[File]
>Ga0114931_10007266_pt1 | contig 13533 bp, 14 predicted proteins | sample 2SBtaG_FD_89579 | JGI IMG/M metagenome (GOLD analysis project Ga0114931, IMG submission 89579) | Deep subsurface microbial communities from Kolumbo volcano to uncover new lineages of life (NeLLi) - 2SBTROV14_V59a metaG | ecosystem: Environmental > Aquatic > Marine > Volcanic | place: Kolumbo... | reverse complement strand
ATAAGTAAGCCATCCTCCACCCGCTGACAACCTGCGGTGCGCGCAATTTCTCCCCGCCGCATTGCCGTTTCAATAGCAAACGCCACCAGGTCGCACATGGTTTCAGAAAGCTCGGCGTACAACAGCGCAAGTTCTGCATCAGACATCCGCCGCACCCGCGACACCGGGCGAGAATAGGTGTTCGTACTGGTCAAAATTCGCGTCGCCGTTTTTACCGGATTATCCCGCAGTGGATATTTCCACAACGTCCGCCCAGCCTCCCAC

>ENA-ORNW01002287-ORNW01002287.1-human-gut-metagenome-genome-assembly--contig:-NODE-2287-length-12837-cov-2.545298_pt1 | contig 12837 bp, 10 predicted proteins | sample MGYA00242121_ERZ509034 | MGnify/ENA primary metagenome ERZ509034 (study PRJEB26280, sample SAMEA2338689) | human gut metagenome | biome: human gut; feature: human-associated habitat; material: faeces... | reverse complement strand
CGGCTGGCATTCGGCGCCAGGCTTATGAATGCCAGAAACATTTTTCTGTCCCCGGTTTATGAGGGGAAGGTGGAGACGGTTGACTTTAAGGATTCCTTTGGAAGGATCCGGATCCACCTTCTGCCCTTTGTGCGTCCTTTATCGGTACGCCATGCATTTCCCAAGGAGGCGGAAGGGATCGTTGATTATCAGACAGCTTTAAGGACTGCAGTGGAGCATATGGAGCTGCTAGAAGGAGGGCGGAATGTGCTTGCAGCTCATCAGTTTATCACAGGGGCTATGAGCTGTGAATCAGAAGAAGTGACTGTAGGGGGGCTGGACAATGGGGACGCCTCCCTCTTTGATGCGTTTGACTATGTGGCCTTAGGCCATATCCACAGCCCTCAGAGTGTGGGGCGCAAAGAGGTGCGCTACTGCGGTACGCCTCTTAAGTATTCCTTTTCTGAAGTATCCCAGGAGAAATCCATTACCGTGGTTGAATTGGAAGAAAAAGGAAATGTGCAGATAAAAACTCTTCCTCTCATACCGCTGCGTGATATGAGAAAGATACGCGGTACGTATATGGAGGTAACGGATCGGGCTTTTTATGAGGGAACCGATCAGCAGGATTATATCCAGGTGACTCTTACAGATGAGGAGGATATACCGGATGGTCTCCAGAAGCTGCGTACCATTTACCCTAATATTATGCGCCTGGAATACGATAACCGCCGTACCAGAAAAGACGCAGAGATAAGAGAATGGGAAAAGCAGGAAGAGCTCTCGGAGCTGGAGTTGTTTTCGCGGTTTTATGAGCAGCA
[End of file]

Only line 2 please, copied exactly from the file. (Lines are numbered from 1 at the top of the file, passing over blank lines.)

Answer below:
ATAAGTAAGCCATCCTCCACCCGCTGACAACCTGCGGTGCGCGCAATTTCTCCCCGCCGCATTGCCGTTTCAATAGCAAACGCCACCAGGTCGCACATGGTTTCAGAAAGCTCGGCGTACAACAGCGCAAGTTCTGCATCAGACATCCGCCGCACCCGCGACACCGGGCGAGAATAGGTGTTCGTACTGGTCAAAATTCGCGTCGCCGTTTTTACCGGATTATCCCGCAGTGGATATTTCCACAACGTCCGCCCAGCCTCCCAC